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 Title Page
 The Street-Folk: Of Wandering Tribes in General
 Of the Wandering Tribes of this Country
 Of the London Street-Folk
Of the Number of Costermongers and Other Street-Folk
Of the Number of Costermongers and Other Street-Folk
Of the Varieties of Street-Folk in General, and Costermongers in Particular
Of Costermongering Mechanics
Ancient Calling of Costermongers
Of the Obsolete Cries of the Costermongers
Of the Costermongers 'Economically' Considered
The London Street Markets on a Saturday Night
The Sunday Morning Markets
Habits and amusements of Costermongers
Gambling of Costermongers
'Vic Gallery'
The Politics of Costermongers.-- Policemen
Marriage and Concubinage of Costermongers
Religion of Costermongers
Of the Uneducated State of Costermongers
Language of Costermongers
Of the Nicknames of Costermongers
Of the Education of Costermongers' Children
The Literature of Costermongers
Of the Honesty of Costermongers
Of the Conveyances of the Costermongers and Other Street-Sellers
Of the 'Smithfield Races'
Of the Donkeys of the Costermongers
Of the Costermongers' Capital
Of the 'Slang' Weights and Measures
Of Half Profits
Of the Boys of the Costermongers, and their Bunts
Of the Juvenile Trading of the Costermongers
Of the Education of the 'Coster-Lads'
The Life of a Coster-Lad
Of the 'Penny Gaff'
Of the Coster-Girls
The Life of a Coster Girl
Of Costermongers and Thieves
Of the More Provident Costermongers
Of the Homes of the Costermongers
Of the Dress of the Costermongers
Once Try You'll Come Again
Of the Diet and Drink of Costermongers
Of the Cries, Rounds, and Days of Costermongers
Of the Costermongers on their Country Rounds
Of the Earnings of Costermongers
Of the Capital and Income of the Costermongers
Of the Providence and Improvidence of Costermongers
Of the Costermongers in Bad Weather and During the Cholera
Of the Costermongers' Raffles
Of the Markets and Trade Rights of the Costerongers, and of the Laws Affecting Them
Of the Removals of Costermongers From the Streets
Of the Tricks of Costermongers
Of the Street-Sellers of Fish
Of Sprat-Selling in the Streets
Of the Street-Sellers of Fruit and Vegetables
Of the Stationary Street-Sellers of Fish, Fruit, and Vegetables
Of the Street-Irish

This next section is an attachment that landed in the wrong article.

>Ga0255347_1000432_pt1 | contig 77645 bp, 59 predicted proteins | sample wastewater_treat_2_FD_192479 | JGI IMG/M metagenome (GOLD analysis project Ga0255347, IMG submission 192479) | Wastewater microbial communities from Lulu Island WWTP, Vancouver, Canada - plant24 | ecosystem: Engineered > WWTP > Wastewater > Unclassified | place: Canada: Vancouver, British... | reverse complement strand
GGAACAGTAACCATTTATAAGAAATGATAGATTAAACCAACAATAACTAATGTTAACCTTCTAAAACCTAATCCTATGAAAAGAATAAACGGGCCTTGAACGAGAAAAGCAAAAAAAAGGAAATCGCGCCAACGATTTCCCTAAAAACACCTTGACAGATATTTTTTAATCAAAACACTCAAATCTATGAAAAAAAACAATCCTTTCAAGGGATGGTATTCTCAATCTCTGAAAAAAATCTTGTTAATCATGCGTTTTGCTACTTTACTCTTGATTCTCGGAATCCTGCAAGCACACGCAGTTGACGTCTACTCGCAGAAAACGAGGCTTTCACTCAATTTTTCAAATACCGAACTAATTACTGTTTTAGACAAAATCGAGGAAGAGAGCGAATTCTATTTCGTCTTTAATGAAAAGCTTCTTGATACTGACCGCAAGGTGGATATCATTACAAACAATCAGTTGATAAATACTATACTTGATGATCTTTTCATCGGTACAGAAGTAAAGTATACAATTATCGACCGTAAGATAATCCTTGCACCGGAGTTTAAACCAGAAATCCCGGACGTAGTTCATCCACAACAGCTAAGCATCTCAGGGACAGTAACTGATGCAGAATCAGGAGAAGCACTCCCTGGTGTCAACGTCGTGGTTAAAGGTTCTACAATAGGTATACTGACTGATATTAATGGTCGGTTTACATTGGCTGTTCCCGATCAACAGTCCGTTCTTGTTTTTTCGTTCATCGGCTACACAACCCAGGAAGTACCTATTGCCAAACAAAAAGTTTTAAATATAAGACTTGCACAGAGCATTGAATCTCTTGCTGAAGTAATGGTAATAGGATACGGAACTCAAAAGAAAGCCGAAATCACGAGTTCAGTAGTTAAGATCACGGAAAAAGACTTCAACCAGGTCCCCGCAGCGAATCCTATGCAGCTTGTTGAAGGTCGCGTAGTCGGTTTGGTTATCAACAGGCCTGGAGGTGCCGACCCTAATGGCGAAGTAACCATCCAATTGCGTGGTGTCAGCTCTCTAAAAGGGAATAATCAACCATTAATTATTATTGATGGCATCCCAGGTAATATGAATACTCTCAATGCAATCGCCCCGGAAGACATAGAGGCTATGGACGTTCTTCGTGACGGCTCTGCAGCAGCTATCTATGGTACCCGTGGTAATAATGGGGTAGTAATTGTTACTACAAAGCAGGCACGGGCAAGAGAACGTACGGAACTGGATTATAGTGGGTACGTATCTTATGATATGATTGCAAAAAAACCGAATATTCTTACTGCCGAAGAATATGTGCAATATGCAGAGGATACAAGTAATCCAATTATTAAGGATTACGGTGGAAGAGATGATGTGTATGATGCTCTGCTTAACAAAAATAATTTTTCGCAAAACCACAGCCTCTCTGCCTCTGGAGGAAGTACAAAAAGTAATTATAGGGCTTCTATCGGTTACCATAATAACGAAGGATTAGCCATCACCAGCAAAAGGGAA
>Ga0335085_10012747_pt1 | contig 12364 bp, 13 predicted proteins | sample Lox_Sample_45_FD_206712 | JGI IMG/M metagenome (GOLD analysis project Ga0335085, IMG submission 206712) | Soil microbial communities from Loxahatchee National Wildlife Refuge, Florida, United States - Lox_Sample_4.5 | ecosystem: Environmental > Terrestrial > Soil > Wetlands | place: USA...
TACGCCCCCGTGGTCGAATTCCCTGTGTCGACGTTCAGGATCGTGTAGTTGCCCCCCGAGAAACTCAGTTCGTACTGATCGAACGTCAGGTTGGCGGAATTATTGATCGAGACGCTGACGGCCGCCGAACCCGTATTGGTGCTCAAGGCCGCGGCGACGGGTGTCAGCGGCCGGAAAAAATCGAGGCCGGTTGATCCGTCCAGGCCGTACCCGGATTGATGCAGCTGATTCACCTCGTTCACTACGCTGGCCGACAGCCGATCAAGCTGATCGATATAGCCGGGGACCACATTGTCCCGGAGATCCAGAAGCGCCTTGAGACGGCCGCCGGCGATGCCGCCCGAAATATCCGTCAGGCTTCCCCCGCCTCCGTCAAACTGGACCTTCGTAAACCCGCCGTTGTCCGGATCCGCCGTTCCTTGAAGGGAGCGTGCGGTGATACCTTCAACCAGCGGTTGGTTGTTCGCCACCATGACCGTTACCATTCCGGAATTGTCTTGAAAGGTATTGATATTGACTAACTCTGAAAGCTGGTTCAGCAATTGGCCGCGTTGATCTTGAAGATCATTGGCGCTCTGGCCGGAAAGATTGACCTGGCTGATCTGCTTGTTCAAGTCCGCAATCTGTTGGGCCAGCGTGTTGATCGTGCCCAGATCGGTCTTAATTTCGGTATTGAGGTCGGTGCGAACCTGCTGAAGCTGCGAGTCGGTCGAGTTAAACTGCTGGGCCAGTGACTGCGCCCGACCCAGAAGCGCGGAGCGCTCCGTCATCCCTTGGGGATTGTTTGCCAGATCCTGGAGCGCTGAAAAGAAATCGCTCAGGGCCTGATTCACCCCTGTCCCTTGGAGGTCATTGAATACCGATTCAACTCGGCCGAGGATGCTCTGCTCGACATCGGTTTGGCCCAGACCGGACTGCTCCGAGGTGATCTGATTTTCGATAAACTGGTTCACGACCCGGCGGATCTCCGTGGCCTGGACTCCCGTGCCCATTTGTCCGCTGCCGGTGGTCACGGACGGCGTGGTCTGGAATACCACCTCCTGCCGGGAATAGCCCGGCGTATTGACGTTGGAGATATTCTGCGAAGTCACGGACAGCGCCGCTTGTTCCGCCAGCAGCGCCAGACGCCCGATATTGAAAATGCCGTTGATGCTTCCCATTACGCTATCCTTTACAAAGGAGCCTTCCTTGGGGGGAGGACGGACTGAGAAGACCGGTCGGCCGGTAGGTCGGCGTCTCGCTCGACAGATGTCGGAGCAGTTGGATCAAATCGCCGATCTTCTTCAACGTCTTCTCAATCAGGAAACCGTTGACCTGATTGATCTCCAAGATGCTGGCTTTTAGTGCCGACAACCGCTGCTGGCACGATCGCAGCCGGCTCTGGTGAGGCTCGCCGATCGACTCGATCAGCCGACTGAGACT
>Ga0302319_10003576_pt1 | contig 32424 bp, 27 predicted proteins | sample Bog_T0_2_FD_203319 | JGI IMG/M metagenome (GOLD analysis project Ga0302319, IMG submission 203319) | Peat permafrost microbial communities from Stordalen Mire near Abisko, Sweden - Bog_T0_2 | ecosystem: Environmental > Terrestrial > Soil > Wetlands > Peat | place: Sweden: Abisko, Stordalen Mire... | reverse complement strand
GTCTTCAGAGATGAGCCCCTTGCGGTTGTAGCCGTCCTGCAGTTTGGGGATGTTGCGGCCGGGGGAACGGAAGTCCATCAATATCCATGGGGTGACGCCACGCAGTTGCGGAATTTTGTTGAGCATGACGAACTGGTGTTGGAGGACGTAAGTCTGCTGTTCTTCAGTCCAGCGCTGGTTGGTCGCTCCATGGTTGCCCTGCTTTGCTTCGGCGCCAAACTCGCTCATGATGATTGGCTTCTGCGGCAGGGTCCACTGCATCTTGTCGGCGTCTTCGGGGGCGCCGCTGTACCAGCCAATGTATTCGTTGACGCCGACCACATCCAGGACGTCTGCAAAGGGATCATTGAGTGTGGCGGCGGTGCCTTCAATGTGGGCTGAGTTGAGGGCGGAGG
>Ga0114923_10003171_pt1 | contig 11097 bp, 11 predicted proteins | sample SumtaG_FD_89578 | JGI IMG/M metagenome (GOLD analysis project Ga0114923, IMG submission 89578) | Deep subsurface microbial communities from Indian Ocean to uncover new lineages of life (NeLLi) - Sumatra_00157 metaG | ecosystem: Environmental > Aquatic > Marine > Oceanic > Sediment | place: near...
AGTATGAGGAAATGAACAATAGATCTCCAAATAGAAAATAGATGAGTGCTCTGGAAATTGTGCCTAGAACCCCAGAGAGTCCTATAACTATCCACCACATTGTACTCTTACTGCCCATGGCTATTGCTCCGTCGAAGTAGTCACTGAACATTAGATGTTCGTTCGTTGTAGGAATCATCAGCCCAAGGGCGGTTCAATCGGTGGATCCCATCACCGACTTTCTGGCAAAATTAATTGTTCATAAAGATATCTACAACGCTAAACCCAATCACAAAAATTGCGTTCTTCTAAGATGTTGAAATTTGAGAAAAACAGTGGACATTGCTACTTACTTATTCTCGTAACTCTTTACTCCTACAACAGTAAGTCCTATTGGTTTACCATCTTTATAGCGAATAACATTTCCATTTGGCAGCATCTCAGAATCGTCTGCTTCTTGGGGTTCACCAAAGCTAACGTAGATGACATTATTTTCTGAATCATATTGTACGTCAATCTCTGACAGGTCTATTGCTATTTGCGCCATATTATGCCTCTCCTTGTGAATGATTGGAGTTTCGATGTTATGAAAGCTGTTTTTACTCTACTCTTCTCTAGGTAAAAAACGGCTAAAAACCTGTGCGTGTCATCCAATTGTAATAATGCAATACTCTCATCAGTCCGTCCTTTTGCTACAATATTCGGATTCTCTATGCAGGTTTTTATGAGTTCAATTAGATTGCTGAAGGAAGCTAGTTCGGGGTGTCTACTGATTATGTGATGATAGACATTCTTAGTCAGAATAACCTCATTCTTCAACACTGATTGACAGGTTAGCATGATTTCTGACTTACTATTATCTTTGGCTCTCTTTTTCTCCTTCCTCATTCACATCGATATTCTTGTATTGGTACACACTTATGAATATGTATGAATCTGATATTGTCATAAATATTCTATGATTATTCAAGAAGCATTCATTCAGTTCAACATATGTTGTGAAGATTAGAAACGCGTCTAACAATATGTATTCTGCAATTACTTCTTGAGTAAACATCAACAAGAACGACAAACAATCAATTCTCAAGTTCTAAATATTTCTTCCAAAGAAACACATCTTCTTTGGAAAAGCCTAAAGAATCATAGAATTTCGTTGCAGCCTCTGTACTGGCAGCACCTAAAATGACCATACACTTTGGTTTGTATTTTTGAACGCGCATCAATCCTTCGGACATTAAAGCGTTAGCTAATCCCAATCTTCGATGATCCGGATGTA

Of the Street-Sellers of Game, Poultry (Live and Dead), Rabbits, Butter, Cheese, and Eggs
Of the Sellers of Trees, Shrubs, Flowers (Cut and In Pots), Roots, Seeds, and Branches
Street-Sellers of Green Stuff
Of the Street-Sellers of Eatables and Drinkables
Of the Street-Sellers of Eatables and Drinkables
Of the Street-Sellers of Pea-Soup and Hot Eels
Of the Experience of a Hot-Eel and Pea-Soup Man
Of the Street-Sellers of Pickled Whelks
Of the Customers, Etc., of Pickled Whelk-Sellers
Of the Street Sellers, and of the Preparation of Fried Fish
Of the Experience of a Fried Fish- Seller, and of the Class of Customers
Of the Preparation and Quantity of Sheep's Trotters, and of the Street-Sellers
Statements of Sheep's Trotter Women
Of the Street Trade in Baked Potatoes
Of 'Trotting,' or 'Hawking' Butchers
Of the Experience of a Hawking Butcher
Of the Street-Sellers of Ham-Sandwiches
Of the Experience of a Ham Sandwich- Seller
Of the Street-Sellers of Bread
Of the Street-Sellers of Hot Green Peas
Of the Experience of a Hot Green Pea Seller
Of Cats' and Dogs'--Meat Dealers
Of the Street-Sale of Drinkables
Of Coffee-Stall Keepers
Of the Street Sale of Ginger-Beer, Sherbet, Lemonade, &c
Of the Experience and Customers of A Ginger-Beer Seller
Of the Street-Sellers of Hot Elder Wine
Of the Street Sale of Peppermint-Water
Of Milk Selling in St. James's Park
Of the Street Sale of Milk
Of the Street-Sale of Curds and Whey
Of the Street-Sellers of Rice-Milk
Of Water-Carriers
Of the Street-Sellers of Pastry and Confectionary
Of Street Piemen
Of the Street-Sellers of Boiled Puddings
Of the Street-Sellers of Plum 'Duff' or Dough
Of the Street-Sellers of Cakes, Tarts, &c.